Major changes in the post-glacial evolution of magmatic compositions and pre-eruptive conditions of Llaima Volcano, Andean Southern Volcanic Zone, Chile

Schindlbeck, Julie, Freundt, Armin and Kutterolf, Steffen (2014) Major changes in the post-glacial evolution of magmatic compositions and pre-eruptive conditions of Llaima Volcano, Andean Southern Volcanic Zone, Chile Bulletin of Volcanology, 76 (6). p. 830. DOI 10.1007/s00445-014-0830-x.

[img] Text
Schindlbeck - Published Version
Restricted to Registered users only

Download (2611Kb) | Contact

Supplementary data:


Llaima is one of the most active volcanoes of the Chilean volcanic front with recent explosive eruptions in 2008 and 2009. Understanding how the volcano evolved to its present state is essential for predictions of its future behavior. The post-glacial succession of explosive volcanic eruptions of Llaima stratovolcano started with two caldera-forming eruptions at ∼16 and ∼15 ka, that emplaced two large-volume basaltic-andesitic ignimbrites (unit I). These are overlain by a series of fall deposits (unit II) changing from basaltic-andesitic to dacitic compositions with time. The prominent compositionally zoned, dacitic to andesitic Llaima pumice (unit III) was formed by a large Plinian eruption at ∼10 ka that produced andesitic surge deposits (unit IV) in its terminal phase. The following unit V represents a time interval of ∼8,000 years during which at least 30 basaltic to andesitic ash and lapilli fall deposits with intercalated volcaniclastic sediments and paleosols were emplaced. Bulk rock, mineral, and glass chemical data constrain stratigraphic changes in magma compositions and pre-eruptive conditions that we interpret in terms of four distinct evolutionary phases. Phase 1 (=unit I) magmas have lower large ion lithophile (LIL)/high field strength (HFS) element ratios compared to younger magmas and thus originated from a mantle source less affected by slab-derived fluids. They differentiated in a reservoir at mid-crustal level. During the post-caldera phase 2 (=units II–IV), relatively long residence times between eruptions allowed for increasingly differentiated magmas to form in a reservoir in the middle crust. Fractional crystallization led to volatile enrichment and oversaturation and is the driving force for the large Plinian eruption of the most evolved (unit III) dacite at Llaima, although replenishment by hot andesite probably triggered the eruption. During the subsequent phase 3 (=unit V >3 ka), frequent mafic replenishments at mid-crustal storage levels favored shorter residence times limiting erupted magma compositions to water-undersaturated basaltic andesites and andesites. At around 3 ka, the magma storage level for phase 4 (=unit V <3 ka to present) shifted to the uppermost crust where the hot magmas partly assimilated the granitic country rock. Although water contents of these basaltic andesites were low, the low-pressure storage facilitated water saturation before eruption. The change in magma storage level at 3 ka was responsible for the dramatic increase in eruption frequency compared to the older Llaima history. We suggest that the change from middle to upper crust magma storage is caused by a change in the stress regime below Llaima from transpression to tension.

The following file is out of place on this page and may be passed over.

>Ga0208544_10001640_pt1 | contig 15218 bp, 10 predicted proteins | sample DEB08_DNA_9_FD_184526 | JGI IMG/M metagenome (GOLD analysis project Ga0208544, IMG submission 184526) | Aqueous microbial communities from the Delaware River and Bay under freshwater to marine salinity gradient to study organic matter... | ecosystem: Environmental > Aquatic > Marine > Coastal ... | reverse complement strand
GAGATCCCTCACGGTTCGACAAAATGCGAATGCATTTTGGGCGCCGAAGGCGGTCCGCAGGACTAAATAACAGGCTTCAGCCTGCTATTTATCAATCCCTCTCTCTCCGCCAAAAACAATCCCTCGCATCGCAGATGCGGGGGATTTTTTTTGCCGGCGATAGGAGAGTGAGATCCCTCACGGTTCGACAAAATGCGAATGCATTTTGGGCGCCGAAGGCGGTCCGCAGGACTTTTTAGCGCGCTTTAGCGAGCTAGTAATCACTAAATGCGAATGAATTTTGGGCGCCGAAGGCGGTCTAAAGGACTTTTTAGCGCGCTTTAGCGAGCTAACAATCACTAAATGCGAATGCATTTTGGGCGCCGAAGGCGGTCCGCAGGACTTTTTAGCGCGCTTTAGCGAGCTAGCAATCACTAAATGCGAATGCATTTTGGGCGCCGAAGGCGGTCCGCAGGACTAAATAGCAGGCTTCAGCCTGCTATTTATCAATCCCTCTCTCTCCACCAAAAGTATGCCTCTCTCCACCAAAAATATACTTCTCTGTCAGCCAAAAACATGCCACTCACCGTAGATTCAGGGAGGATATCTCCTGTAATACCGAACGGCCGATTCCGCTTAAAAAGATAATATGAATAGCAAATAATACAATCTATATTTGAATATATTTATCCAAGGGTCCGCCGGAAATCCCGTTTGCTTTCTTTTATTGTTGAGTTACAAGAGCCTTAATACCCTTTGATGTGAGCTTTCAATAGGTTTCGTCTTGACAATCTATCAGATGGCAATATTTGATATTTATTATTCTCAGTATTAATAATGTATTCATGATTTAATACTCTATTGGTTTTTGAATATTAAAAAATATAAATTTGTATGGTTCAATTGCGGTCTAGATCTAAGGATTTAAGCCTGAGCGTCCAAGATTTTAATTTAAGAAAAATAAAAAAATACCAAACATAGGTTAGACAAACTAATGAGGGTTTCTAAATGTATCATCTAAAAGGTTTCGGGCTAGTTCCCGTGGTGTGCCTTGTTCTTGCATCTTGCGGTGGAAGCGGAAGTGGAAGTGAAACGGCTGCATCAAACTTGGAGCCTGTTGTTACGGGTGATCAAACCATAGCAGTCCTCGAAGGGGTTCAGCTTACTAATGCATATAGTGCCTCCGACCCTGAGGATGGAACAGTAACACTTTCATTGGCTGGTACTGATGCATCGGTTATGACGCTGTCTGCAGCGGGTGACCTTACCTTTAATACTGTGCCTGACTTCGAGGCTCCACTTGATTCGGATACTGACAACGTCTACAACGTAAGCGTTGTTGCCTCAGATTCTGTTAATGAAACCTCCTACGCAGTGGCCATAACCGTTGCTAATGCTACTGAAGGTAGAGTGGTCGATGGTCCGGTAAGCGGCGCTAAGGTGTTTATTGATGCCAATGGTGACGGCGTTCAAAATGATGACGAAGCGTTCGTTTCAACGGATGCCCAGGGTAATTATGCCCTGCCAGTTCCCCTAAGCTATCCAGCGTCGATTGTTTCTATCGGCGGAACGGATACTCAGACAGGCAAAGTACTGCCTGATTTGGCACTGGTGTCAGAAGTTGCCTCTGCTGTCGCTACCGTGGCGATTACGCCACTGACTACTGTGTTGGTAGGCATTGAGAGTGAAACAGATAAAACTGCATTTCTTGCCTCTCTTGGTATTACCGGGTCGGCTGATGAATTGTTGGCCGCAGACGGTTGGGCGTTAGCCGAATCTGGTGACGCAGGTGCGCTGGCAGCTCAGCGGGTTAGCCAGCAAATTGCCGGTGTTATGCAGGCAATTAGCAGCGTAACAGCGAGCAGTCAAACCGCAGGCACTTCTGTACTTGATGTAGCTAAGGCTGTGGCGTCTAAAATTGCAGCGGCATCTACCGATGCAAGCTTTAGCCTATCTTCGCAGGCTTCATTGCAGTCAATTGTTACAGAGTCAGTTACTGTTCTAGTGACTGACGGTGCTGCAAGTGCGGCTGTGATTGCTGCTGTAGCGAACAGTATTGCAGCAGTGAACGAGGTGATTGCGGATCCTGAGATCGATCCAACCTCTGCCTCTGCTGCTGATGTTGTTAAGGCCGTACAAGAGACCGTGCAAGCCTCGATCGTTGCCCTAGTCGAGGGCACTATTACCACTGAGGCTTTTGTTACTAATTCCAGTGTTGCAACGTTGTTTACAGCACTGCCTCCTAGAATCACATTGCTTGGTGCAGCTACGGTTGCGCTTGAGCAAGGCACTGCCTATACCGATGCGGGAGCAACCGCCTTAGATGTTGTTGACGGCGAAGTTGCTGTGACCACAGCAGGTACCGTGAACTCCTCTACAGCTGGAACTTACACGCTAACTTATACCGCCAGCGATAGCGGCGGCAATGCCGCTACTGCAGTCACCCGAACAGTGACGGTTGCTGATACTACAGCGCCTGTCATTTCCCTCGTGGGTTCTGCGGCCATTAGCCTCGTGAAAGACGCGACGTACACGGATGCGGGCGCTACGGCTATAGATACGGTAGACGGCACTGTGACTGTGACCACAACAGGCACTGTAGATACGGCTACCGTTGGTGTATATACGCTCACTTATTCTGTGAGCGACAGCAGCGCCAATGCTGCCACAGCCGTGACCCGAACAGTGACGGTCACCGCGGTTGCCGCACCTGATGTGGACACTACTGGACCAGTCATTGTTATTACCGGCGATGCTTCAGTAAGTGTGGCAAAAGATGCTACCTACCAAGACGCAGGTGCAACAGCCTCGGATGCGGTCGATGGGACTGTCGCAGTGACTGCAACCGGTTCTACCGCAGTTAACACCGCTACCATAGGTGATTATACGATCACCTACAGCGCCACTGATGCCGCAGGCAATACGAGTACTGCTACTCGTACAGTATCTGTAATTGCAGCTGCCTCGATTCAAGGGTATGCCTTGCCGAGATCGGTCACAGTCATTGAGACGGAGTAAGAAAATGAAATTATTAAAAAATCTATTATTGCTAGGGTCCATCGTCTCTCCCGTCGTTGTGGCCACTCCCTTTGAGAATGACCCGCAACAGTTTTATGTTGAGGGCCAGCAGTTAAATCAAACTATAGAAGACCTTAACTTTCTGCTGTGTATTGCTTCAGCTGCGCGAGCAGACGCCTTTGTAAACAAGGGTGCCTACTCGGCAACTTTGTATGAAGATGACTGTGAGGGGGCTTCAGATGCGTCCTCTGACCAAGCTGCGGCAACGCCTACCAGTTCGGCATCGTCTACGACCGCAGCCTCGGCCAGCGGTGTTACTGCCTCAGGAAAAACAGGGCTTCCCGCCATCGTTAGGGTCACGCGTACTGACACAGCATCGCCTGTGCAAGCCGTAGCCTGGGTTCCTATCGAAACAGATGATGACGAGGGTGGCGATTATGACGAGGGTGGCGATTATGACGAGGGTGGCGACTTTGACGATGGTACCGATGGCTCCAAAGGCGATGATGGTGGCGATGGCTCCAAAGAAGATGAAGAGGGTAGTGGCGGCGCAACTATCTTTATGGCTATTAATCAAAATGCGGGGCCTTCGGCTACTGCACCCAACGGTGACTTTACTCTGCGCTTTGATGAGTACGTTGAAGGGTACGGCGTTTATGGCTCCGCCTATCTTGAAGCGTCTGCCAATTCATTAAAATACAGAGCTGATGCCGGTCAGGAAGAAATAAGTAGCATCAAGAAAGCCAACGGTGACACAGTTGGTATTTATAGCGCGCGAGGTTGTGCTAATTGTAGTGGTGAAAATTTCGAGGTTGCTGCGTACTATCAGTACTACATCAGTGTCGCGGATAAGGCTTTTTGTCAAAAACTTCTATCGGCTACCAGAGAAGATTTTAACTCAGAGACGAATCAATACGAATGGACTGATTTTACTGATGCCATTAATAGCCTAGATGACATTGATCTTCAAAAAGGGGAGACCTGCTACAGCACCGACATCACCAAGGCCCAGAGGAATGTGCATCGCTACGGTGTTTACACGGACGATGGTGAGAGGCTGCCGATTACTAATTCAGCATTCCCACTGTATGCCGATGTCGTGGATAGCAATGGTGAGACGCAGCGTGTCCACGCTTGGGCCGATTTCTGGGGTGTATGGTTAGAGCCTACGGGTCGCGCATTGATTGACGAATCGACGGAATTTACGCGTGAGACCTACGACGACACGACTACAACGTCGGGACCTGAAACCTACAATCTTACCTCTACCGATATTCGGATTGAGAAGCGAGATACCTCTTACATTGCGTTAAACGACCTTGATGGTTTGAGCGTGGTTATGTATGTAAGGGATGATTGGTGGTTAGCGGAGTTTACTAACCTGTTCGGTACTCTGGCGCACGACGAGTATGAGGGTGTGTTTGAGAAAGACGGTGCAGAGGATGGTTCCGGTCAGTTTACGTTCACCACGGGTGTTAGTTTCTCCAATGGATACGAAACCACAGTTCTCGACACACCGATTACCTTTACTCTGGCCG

Document Type: Article
Additional Information: WOS:000337790200004
Keywords: Southern Volcanic Zone ; Post-glacial volcanism ; Andesite-dacite petrogenesis ; Pre-eruptive conditions
Research affiliation: OceanRep > SFB 574 > C4
OceanRep > SFB 574
OceanRep > GEOMAR > FB4 Dynamics of the Ocean Floor > FB4-MUHS Magmatic and Hydrothermal Systems
OceanRep > The Future Ocean - Cluster of Excellence
Refereed: Yes
DOI etc.: 10.1007/s00445-014-0830-x
ISSN: 0258-8900
Projects: Future Ocean
Contribution Number:
SFB 574271
Date Deposited: 19 May 2014 08:22
Last Modified: 12 Aug 2014 11:38

Actions (login required)

View Item View Item

Document Downloads

More statistics for this item...